Perhaps more than prayer, television series (musalsalat) have become the single most distinguished feature of Ramadan for the past few years. If you miss the TV ads, a drive through Cairo is enough to acquaint you with the faces of this season’s soaps. And just as this is hardly a new phenomenon, the same old and tired questions continue to be probed with every beginning of the holy month.
How obscene are the topics?
How can we adapt the content to the spirit of the holy month?
Of course, the range of series available each year will always provide one answer or the other to these queries. And yet it is a third question that appears to be more relevant now than ever.
Are we projecting reality?
For several years now, the answer has been, for the most part, a hesitant yes. The “realist” trend in Egyptian art found its precedents in the work of Taha Hussein and Tawfik El-Hakim’s establishment of colloquial Arabic in the 1930s and later in Naguib Mahfouz’s literature and was in turn, inherited by directors such as Salah Abu-Seif, Youssef Chahine, Tawfiq Salah and later Shadi Abd el Salam as well as critics such as Samir Farid and Sami Al-Salamony, who come together in constitution of a politically conscious cinema that continues producing films conscious to the reality of the Egyptian street.
Whether Abdel Nasser, Sadat or Mubarak, the production of art has continued to influence and be influenced by power dynamics. And thus while the inclination towards politics in film production is nothing new, it is the musalsalat that have noticeably taken a similar turn towards politics since January 25.
In 2011, we saw that several series sought to present narratives at the heart of, and favorable to the Egyptian uprising. And yet thousands of users called for the boycott of many of these soaps. Two examples include Samara, whose lead actress, Ghada Abdel Raziq, has publicly condemned the revolution and Adam, starring Tamer Hosni, who was famously kicked out of Tahrir Square.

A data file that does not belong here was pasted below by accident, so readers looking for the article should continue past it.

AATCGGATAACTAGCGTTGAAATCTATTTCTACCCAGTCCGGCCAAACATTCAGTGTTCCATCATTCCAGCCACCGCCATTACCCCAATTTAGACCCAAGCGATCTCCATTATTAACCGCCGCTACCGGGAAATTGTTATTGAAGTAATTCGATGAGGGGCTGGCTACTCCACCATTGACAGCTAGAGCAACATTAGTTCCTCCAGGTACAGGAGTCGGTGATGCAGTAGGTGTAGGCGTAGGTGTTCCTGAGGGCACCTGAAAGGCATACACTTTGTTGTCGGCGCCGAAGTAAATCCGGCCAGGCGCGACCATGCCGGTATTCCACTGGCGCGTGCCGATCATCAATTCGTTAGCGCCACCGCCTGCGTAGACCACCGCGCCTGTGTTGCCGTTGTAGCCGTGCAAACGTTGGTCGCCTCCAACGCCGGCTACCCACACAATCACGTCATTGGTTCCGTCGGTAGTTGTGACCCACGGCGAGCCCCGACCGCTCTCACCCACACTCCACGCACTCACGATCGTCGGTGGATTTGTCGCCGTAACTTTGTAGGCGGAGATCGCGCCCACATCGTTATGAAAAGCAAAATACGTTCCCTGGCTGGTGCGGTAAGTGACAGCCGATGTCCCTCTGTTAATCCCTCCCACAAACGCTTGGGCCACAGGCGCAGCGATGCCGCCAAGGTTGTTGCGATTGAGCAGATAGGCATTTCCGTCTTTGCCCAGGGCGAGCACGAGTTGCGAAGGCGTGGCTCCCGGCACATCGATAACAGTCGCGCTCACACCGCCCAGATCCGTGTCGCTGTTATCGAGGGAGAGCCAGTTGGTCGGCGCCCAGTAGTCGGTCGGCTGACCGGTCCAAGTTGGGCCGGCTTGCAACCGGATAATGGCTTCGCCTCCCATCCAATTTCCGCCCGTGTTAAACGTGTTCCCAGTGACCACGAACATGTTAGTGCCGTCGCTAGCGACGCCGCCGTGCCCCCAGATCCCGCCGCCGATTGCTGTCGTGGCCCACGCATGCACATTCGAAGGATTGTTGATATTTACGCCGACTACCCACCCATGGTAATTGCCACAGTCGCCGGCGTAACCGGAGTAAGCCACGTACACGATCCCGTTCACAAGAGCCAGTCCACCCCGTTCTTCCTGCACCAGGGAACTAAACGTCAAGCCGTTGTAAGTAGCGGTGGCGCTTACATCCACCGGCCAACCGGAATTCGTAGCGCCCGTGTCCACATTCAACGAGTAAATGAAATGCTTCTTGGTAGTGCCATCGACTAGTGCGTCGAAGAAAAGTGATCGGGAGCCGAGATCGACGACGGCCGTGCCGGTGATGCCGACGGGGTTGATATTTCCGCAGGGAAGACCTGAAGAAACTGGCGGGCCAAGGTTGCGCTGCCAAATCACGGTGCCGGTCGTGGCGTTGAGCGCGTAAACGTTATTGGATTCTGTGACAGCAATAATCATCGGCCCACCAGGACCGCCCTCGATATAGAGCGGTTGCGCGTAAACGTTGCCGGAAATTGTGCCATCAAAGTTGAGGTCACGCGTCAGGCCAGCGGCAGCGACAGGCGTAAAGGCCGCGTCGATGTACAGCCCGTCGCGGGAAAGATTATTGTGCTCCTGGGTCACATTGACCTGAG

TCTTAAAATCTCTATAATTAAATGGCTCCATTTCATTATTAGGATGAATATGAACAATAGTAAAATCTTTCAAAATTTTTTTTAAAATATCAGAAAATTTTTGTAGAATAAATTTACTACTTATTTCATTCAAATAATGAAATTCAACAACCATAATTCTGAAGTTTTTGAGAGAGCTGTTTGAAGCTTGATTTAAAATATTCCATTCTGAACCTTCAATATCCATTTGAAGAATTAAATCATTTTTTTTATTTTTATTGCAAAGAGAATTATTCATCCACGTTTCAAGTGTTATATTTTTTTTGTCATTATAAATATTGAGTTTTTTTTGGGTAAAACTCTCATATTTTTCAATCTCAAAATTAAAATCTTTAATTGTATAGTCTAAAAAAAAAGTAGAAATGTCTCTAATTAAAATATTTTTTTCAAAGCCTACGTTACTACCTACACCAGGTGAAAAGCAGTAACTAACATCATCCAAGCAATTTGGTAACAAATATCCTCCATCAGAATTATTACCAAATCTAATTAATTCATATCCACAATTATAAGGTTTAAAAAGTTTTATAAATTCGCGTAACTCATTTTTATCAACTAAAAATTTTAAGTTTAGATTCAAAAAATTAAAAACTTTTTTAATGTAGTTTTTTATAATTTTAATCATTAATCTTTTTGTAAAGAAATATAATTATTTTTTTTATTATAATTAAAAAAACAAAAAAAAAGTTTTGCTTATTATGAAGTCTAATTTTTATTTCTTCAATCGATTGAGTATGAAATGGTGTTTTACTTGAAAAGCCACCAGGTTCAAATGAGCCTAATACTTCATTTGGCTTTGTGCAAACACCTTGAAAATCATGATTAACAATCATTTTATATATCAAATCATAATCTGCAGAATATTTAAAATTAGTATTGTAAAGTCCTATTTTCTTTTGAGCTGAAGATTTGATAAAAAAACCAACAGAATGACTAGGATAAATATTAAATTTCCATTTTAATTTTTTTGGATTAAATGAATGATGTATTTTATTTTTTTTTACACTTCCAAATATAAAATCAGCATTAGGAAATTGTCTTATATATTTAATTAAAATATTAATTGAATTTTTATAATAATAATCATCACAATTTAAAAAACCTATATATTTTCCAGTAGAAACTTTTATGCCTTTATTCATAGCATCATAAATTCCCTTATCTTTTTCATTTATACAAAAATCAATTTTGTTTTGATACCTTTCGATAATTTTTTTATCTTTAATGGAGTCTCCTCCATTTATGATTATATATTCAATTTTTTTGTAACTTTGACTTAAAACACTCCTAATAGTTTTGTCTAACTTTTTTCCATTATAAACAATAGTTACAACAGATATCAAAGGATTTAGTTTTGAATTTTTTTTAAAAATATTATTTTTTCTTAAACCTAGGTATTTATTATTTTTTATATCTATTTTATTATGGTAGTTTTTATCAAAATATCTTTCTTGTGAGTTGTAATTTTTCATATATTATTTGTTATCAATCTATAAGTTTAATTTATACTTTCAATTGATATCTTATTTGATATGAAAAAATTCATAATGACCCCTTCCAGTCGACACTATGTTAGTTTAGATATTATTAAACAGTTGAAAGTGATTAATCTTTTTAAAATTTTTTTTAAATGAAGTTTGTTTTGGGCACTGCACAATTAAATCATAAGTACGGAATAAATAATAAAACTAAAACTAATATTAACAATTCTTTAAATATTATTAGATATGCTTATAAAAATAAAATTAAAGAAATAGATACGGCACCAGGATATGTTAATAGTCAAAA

What is interesting here is that as opposed to settling for the mere notion that reality was being represented; viewers were interacting with and questioning the very representation of that reality. Whether it is questioning the figures that seek to represent it or the very ideals and concept being projected, we find this a concurrent trend since Jan 25.
One of the biggest hits last year was Al-Da’eya (The Preacher). The series narrates the story of Youssef (starred by Hany Salama), a young sheikh whose television preaching has brought him fame, wealth and a lavish villa in which the struggle between religious fundamentalism and moderate interpretations of Islam plays out. Thus for example, Youssef lashes out at his younger sister Marwa for bringing home a birthday cake (“Muslims should celebrate only religious holidays”), he rejects the man Marwa wants to marry because he’s an actor (haram) and when he discovers that another younger sister is secretly playing the violin (haram, again), he smashes it to pieces. Youssef eventually rediscovers both his love for music and moderate Islam as he falls in love with Nesma (actress Basma), a passionate activist and violinist.
Yet while the character of Youssef may arguably “be the most nuanced depiction of political Islam on the screen to date,” the series’ finale does not stray far from old and tired suggestions for outright policing of religious fundamentalism. The closing scene features Youssef attending one of Nesma’s performances at the Cairo Opera House while antagonist sheikh Ali seats himself a few meters away. Just as he whips out a silent gun and aims for Youssef, the police silently rush in time to arrest him.
Of course, these ideals coincided neatly with the events preceding and following June 30.
This year, we hear that the series Ahl Eskenderia (The People of Alexandria) has allegedly been prevented from screening by the security apparatus for its coverage of the January 25 revolution and focus on the corruption of a police officer in Alexandria. With that, and in light of everything else going on, the prospects of freedom of expression seem drastically low.
And yet at the end of the day, the production of knowledge and art will both continue to be influenced and manipulated by power. These dynamics mean that in addition to asking ourselves whether we are presenting reality, how we are presenting it and who is doing the presentation, we need to push for and create the spaces in which to share alternative narratives.